What Are My Rights If I Bought a Faulty Car on Finance?

Are you having problems with the car you bought on finance? Whether your vehicle has broken down in the first week of driving or the car isn’t what was agreed in your contract, you have consumer rights you can use to rectify the situation.

The problem is, a lot of people aren’t aware of their rights when it comes to a faulty car bought on finance. Just because you have a car finance agreement, such as a PCP, HP or lease contract, doesn’t mean you have limited rights. You still enjoy the same rights as somebody that bought a shiny, brand-new motor from a forecourt. Yet, the first thing to realise is that if you’ve got a faulty car bought on finance, it can be a little more complicated to get your money back. Technically, you’re the registered keeper of the car until you’ve made the last payment to the finance company. But this doesn’t mean it’s impossible and you still have basic rights. Let’s take a look.

Your Consumer Rights When Buying  A Faulty Car

All consumers in the UK are protected by the Consumer Rights Act of 2015. This replaces the Sale of Good Act 1979 and it entitles you to purchase any product and it should be of ‘satisfactory quality’, ‘fit for purpose’ and ‘as described’. This includes the car you’ve bought on finance and it applies to vehicles that are new or used. It doesn’t apply to vehicles that are bought during a private sale, at auction or that are for business use.

Maintenance Car

If there’s a serious problem with your vehicle in the first 30 days, you’re entitled under this legislation to reject the car and receive a refund of any money you’ve paid. It’s assumed the fault was already there when you bought it. You don’t have to accept a repair or even a replacement car, but you can if you prefer this option.

If the fault develops after this time but within the first six months of ownership, the dealer will be allowed to try to fix the vehicle for you. They’re given a chance to rectify the fault, which suits a lot of drivers. This may be the end of the problem for you since you might be happy and you can drive your car again. But if they can’t fix the problem, you still have the right to reject the vehicle entirely and receive your money back. There will be consideration of the use you’ve had from the car when you’re receiving this refund. This means that there can be a reduction on the value of the car considering the time and mileage you’ve enjoyed.

You can still reject a car after six months but it can be harder to receive a full refund. It will be totally up to you to prove the fault was there when you purchased the car on finance. This becomes more and more difficult as time passes. You’ve got to be sure you have good evidence in order to reject the vehicle and for it to be successful.

It’s important not to take advantage of your consumer rights. Of course, you can’t reject a vehicle if you’ve found the seats uncomfortable or something else that’s unreasonable. Some repairs can be easily fixed under warranty too, such as if a headlight bulb blows. But if the engine keeps cutting out, you are entitled to reject a faulty car bought on finance. In short, not every fault with a car will mean it’s entirely faulty; it’s got to be serious and be unsatisfactory, not fit for purpose or not as described.

Don’t forget that your rights under the Consumer Rights Act 2015 last for six years. But choosing to act later on can be harder to prove and could be written off as natural wear and tear. It’s better to act fast if something is wrong with your car.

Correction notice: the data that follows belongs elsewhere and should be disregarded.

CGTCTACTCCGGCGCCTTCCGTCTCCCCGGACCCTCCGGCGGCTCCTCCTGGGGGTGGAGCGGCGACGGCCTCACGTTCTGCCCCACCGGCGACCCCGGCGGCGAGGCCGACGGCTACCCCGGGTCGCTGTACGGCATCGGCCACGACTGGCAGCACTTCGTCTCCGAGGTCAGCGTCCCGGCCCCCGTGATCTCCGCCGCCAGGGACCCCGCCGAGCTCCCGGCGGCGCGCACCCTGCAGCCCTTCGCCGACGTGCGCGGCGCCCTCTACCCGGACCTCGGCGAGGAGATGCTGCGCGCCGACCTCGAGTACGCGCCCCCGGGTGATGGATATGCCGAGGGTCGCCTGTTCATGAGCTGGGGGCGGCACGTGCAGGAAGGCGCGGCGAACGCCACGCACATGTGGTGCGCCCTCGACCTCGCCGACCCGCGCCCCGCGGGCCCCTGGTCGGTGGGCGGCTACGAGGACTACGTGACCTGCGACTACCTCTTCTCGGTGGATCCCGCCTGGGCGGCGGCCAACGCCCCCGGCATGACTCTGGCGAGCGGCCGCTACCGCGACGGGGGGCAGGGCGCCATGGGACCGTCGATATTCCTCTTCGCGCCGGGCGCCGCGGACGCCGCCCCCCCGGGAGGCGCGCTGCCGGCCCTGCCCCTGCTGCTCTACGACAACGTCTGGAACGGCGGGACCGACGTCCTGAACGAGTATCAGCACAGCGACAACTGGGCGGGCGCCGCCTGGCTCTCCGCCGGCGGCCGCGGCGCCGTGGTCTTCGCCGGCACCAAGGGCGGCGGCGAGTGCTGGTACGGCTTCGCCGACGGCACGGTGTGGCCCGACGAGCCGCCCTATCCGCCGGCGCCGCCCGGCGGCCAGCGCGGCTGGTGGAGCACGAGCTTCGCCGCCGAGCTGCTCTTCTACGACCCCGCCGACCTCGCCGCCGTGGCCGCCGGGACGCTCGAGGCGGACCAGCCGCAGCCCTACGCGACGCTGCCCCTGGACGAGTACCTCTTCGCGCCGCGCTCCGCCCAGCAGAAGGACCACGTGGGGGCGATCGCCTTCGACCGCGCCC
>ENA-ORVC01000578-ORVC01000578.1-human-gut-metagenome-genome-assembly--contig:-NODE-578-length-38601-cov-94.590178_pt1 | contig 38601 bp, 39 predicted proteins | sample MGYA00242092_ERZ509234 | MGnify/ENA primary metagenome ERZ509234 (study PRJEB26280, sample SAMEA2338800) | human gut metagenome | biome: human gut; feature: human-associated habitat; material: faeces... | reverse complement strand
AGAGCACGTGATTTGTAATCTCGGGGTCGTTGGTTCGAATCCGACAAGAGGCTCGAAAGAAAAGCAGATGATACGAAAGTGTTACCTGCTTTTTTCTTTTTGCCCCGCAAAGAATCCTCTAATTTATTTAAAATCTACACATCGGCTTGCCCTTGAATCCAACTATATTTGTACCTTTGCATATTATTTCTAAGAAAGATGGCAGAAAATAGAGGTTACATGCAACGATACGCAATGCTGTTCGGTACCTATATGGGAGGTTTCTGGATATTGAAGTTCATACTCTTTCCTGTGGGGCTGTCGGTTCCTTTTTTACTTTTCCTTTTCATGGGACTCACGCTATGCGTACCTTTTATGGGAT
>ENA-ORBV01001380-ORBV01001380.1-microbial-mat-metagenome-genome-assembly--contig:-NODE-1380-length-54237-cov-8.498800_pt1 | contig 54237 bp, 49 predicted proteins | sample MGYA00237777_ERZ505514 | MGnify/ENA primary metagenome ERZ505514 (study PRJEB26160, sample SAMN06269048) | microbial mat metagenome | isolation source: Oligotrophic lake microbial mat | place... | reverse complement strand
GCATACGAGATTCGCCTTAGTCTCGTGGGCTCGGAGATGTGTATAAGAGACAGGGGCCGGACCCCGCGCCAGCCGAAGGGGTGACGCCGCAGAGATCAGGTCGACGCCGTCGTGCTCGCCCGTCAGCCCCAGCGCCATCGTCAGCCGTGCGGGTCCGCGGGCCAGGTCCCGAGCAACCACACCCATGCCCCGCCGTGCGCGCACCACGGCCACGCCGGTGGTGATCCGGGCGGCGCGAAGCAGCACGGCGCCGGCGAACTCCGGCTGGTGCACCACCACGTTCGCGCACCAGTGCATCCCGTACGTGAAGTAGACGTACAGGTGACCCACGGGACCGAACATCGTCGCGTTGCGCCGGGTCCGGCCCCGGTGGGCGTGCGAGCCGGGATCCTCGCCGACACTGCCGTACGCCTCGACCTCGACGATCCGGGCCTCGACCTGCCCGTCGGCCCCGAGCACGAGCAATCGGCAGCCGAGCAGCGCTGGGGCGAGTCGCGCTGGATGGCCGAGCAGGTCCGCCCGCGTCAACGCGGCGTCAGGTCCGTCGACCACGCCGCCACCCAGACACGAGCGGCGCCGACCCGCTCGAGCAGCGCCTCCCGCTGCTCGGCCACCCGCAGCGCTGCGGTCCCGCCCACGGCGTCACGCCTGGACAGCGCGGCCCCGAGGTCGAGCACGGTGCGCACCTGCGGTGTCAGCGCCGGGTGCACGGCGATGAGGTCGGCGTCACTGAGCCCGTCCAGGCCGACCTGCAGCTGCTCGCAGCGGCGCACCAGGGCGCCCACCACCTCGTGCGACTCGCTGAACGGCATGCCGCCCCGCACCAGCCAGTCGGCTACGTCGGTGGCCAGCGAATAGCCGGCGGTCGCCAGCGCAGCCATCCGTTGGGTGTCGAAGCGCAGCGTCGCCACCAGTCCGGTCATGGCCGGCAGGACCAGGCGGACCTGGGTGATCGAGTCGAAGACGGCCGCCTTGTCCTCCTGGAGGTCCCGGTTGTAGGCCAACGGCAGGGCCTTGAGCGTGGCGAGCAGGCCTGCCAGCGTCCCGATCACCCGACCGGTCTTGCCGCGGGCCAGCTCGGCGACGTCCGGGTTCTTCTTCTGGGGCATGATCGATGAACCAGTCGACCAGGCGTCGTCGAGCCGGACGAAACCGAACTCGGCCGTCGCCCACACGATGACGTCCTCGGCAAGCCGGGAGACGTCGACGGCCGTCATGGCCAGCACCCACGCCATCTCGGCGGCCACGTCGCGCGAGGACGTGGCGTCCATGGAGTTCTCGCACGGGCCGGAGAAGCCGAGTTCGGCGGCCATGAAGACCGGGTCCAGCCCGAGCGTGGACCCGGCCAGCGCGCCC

What You Should Do Next

Fair Wear And Tear VT

So, you’ve got a faulty car on finance. You now know your rights; how can you use them? It’s best to start by going back to the finance company you have the agreement with for your car. If you don’t have the CCA agreement, you can file SAR request and they will send it to you.  Explain the problems with your faulty car bought on finance and why you’re rejecting the vehicle or wish for it to be repaired. It’s best to set out your complaint and request in writing. This allows you to explain everything about the car and outline the finance agreement you have with them.

The financial company has a duty to respond to your complaint and investigate your vehicle problems. It’s common for finance companies to request the vehicle goes back for an assessment. This is usually with an engineer to ensure everything you’re saying is true and to see what can be done. Normally, they won’t just take your word for it. Once this has been carried out, the finance company should send you a written response. Most of the time, if there is a serious problem with your car, you will be able to come to an agreement with your finance company.

However, if the finance company decides that they don’t want to repair, replace or refund your vehicle with the dealership, you do have another option. You can take your case to the Financial Ombudsman Service. They’re independent and impartial, looking at consumer cases and reaching a fair outcome. The Financial Ombudsman Service will look at both sides and make a decision that could help you get your money back.

It’s important to provide the Financial Ombudsman Service with all the details to prove your case. This includes copies of the finance agreement, details on the problem with your car and any other evidence that is going to support your complaint. It’ll also be possible to claim compensation for any transport costs you’ve occurred as a result of a faulty car bought on finance. For example, if you’ve had to take the bus or get a taxi to work every day because you can’t drive the car, the finance company can be asked to refund this to you.

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